(RNS) Almost all U.S. churches witnessed a change in the financial giving they received in 2010 compared to 2009, with smaller churches feeling the squeeze but larger churches faring relatively better, according to a new report.
Only 12 percent of churches reported unchanged giving from 2009, according to the State of the Plate survey released Wednesday (March 30), while 43 percent of churches experienced a giving increase and 39 percent reported a decrease.

Smaller congregations were more likely to see a decrease in giving, said Matt Branaugh, an editor at Christianity Today International, which helped gather the data for the State of the Plate for the past two years.

“We do see smaller churches continuing to struggle, it seems more so than larger-sized churches,” Branaugh said.

The report found that about 40 percent of churches with fewer than 249 attendees experienced a drop in giving. Only 29 percent of megachurches, with an average weekend attendance of more than 2,000, reported a decrease in giving, according to the report.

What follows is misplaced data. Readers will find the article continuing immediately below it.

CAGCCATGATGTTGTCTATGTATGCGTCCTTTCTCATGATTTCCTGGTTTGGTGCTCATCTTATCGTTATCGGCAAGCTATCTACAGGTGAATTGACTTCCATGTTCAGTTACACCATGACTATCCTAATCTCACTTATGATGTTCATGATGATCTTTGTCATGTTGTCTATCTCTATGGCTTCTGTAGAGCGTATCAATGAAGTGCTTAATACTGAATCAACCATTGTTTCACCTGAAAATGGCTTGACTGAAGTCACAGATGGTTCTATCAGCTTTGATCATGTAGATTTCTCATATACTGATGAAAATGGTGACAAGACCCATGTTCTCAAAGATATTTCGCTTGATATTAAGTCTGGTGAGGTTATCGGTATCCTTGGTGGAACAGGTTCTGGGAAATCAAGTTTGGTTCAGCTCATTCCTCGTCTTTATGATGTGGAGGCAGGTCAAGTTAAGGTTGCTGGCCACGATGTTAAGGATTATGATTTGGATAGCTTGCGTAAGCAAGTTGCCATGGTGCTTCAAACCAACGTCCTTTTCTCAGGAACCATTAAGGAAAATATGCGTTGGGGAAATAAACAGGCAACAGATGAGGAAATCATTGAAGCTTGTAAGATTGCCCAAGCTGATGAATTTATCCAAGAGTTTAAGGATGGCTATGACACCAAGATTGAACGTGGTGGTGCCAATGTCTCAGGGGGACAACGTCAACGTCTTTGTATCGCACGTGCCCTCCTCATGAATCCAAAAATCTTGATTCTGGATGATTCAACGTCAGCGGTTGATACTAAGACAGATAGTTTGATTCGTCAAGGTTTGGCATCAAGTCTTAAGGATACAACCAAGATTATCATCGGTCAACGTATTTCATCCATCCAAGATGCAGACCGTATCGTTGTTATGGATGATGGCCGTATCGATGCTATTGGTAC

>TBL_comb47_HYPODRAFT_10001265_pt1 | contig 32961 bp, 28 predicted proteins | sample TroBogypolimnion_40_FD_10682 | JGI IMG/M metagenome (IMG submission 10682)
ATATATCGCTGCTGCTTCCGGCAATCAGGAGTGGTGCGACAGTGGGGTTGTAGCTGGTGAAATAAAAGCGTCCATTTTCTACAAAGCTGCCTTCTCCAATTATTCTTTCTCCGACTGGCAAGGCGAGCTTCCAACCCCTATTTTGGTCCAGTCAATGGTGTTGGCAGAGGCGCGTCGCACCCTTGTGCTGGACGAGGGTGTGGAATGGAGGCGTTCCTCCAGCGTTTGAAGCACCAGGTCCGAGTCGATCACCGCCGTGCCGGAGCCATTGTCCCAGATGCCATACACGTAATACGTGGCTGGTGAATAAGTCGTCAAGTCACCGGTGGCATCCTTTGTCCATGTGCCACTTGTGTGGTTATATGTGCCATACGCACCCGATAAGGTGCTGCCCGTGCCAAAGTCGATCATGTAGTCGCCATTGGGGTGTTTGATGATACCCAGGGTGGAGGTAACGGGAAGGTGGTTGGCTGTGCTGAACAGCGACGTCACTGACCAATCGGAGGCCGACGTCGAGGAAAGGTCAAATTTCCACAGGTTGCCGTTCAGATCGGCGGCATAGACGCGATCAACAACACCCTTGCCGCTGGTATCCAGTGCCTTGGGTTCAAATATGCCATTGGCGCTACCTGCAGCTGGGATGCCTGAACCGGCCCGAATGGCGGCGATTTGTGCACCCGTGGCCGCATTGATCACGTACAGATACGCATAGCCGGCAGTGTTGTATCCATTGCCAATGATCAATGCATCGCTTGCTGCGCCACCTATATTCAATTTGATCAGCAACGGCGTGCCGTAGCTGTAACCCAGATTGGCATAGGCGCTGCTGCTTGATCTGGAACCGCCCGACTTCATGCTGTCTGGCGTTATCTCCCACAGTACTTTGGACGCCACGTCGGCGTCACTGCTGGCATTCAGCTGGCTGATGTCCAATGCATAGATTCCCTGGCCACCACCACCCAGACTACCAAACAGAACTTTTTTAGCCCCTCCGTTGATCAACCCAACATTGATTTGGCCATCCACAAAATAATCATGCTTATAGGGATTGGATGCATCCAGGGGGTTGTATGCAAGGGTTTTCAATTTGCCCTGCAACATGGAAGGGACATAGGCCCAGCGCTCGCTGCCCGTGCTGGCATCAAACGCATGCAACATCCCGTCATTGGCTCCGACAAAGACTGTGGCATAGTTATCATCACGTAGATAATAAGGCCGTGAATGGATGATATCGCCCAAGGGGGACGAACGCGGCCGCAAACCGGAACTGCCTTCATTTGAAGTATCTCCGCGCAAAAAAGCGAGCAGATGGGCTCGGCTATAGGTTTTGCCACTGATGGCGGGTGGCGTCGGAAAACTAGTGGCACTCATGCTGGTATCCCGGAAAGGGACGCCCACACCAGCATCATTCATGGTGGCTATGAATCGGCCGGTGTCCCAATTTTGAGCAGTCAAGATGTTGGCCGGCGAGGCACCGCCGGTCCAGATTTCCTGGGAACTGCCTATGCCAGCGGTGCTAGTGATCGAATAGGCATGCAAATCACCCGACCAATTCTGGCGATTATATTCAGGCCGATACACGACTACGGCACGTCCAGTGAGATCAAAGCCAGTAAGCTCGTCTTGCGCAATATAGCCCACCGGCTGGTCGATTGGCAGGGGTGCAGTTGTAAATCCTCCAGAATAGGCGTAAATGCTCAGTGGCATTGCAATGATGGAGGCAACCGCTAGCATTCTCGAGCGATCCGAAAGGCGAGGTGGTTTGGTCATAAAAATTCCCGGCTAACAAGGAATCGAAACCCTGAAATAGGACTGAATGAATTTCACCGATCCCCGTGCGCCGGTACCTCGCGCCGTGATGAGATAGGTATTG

The percentage of churches that reported a drop in giving in 2010 rose slightly from 2009, from 38 percent to 39 percent. Churches that reported an increase in giving rose from 35 percent in 2009 to 43 percent in 2010.

The State of the Plate survey was launched in 2008 when Brian Kluth, founder of Colorado Springs, Colo.-based Maximum Generosity, realized there was minimal solid data on church finances.

The following year, Kluth’s financial consulting firm recruited Christianity Today International in compiling the report. The Evangelical Council for Financial Accountability joined both organizations this year to analyze self-reported 2010 data from churches.

The survey is a constituency survey, based on email responses submitted by 1,507 congregations and is not a traditional random phone sample with a margin of error.

Almost all responding churches (91 percent) expressed concern over the potential of a government revision of the rules for charitable deductions. Kluth said the Obama administration’s proposal to reduce tax deductions for high-end charitable donors will impact gifts given to churches.

“If the government’s plan to change the rules on charitable tax deductions goes through, giving to charities and churches and the help they give to others will likely be negatively impacted at a time it is needed the most,” Kluth said in a statement.

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